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From Stefan Bodewig <bode...@apache.org>
Subject Re: Testlistener Events in JUnit Slows Down Forked Tests in 1.8.x
Date Tue, 10 Aug 2010 19:00:03 GMT
On 2010-08-10, Jesse Glick wrote:

> On 08/09/2010 03:42 AM, Stefan Bodewig wrote:
>> I plan to add an disableTestListenerEvents

> First I would like to hear an explanation of why printing a few lines
> to System.out causes such a big performance hit and why this cannot be
> fixed.

"such a big" is just the accumulation of many small hits.

A test that takes a few miliseconds without the lines to System.out may
be unfortunate enough to always print lines just after the StreamPumper
has entered the sleep call and then must wait until StreamPumper wakes
up before it can proceed.  There is one such line before and after each
test method and each stands a chance to hit the POLL_TIMEOUT which is
100ms.

In the very simple test case Laura provided all test together finish in
less than 10ms and just one of them hitting the sleep is enough to make
the entire runtime 10 times as much.

In reality each such line is pretty likely to be written while the
pumper is sleeping, each line is pretty likely to be delayed by up to
100ms, even though it will be a lot shorter than that in most cases.  If
you have many test, the times sum up.  This isn't anything you notice in
a testsuite where individual tests take long - like Ant's own testsuite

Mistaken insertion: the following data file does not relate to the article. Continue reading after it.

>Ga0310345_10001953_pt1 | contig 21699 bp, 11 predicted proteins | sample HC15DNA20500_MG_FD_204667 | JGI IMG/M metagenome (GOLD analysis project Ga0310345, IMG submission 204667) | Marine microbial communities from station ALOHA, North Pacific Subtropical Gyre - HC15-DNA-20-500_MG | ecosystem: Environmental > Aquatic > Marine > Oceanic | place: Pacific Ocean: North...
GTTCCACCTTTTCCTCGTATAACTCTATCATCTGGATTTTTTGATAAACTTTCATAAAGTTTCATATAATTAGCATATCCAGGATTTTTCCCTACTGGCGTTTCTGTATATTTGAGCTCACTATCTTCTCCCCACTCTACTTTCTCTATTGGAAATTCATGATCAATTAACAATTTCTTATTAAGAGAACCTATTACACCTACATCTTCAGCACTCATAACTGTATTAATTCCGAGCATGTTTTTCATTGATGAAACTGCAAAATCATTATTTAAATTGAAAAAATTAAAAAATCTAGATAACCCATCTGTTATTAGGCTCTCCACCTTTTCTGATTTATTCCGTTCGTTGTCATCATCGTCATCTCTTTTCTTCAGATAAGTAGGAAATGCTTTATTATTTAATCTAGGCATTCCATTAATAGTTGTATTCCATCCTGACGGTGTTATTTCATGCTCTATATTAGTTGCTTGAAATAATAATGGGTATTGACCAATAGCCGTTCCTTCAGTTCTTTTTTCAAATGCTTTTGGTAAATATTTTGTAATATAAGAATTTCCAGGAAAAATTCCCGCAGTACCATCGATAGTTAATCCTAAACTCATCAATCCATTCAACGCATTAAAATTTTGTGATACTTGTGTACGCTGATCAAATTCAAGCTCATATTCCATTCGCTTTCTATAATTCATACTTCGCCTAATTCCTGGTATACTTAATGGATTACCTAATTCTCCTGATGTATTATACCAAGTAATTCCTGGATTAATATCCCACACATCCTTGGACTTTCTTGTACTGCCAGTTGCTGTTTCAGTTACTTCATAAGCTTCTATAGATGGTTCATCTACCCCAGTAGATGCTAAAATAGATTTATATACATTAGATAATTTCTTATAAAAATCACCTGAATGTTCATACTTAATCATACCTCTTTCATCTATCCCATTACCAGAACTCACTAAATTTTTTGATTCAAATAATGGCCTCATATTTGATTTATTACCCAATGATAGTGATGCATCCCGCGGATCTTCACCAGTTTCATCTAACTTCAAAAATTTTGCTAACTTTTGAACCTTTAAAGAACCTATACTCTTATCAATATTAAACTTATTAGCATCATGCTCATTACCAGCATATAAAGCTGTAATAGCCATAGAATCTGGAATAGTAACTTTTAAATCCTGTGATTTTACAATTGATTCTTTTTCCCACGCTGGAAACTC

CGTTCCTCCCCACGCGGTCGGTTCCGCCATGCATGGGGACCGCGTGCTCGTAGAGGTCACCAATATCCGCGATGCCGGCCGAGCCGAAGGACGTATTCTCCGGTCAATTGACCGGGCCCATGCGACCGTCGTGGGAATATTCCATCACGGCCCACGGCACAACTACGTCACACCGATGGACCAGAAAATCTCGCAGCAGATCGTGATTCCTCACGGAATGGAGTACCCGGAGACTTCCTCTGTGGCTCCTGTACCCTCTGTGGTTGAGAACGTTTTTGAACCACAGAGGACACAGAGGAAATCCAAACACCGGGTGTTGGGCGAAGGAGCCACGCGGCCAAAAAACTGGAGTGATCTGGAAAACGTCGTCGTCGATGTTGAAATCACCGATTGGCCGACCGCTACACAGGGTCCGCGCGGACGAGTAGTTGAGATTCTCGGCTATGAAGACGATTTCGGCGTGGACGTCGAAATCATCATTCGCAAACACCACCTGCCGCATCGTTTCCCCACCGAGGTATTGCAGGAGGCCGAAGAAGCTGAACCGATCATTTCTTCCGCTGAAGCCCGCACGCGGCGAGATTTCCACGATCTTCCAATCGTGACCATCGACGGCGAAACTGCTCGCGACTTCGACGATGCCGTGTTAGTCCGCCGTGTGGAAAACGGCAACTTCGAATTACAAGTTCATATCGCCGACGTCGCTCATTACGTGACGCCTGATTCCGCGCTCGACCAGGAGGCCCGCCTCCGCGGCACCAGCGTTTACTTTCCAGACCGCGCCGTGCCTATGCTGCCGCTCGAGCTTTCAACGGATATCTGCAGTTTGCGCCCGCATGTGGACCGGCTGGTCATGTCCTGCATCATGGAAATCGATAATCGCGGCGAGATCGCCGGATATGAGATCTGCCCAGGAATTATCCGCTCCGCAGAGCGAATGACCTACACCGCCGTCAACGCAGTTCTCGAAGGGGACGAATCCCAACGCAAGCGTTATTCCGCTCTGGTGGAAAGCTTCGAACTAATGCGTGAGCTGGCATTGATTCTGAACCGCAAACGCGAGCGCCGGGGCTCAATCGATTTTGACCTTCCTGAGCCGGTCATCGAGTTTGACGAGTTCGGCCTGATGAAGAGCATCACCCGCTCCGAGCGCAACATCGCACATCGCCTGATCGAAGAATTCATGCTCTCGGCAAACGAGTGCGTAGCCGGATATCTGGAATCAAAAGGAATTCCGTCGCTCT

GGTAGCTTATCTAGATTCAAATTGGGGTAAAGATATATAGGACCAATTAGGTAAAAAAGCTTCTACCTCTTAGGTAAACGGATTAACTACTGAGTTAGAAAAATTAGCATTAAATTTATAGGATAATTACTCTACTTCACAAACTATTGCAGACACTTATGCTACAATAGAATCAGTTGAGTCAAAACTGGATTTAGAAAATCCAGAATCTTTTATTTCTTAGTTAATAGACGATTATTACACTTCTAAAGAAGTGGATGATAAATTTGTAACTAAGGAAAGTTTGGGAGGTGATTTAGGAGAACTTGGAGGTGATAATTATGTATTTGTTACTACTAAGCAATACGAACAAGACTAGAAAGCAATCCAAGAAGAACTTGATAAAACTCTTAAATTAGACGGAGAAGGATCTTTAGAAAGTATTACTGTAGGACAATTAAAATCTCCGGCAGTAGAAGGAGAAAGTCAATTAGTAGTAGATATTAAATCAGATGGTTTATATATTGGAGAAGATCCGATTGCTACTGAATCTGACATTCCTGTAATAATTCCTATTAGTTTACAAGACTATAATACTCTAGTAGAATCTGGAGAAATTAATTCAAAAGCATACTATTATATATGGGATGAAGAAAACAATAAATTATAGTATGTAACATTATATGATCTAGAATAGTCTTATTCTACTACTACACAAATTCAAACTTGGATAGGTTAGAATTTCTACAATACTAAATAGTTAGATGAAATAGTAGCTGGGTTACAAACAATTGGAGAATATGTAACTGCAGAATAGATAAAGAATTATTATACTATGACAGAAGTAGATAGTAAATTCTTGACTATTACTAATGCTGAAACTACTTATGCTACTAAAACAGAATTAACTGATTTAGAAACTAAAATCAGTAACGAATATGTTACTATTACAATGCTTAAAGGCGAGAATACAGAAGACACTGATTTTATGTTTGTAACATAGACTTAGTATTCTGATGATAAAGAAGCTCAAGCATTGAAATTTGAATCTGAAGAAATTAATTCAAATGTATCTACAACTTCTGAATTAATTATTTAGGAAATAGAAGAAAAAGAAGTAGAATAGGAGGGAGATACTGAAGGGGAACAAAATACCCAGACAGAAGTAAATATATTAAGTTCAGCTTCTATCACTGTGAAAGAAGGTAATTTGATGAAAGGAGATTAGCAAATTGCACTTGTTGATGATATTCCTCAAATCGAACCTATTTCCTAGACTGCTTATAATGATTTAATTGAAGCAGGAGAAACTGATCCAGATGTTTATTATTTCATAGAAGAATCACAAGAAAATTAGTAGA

whose runtime is dominated by test methods that take many seconds - but
in setups with very many very small test.

> Does the problem only occur on Windows?

In 1.8.0, yes.  In theory the fix for Bug 48746 has ported the effect to
any OS with Ant 1.8.1 but I've been unable to see the effect on Linux -
at least with Laura's small testcase.  I must admit I haven't tried it
again on any OS but Windows after I figured out what was going on.

> And can it be avoided by just removing calls to flush(),

No, that doesn't have any effect.  Thinking of it, buffering on the
testrunner side would help but at the same time make the lines unusable
for the test listener events that must happen in step with the test to
be useful.

> possibly using System.err?

Uses a different StreamPumper instance but would suffer from the same
effect.

>> We could add a YAMP (yet another magic property) ...

> This would be much preferable IMHO. The property would just be set by
> any container which wants to listen to <junit> progress.  (An
> attribute in the build script is useless for this purpose, even if the
> default is on - since the user might turn it off for speed of builds
> in other environments!)

You mean the magic property would enable the events even if the user
wants to turn them off?  Or do you want to turn events off by default
and enable them based on the magic property?  The later would break
backwards compatibility.

Stefan

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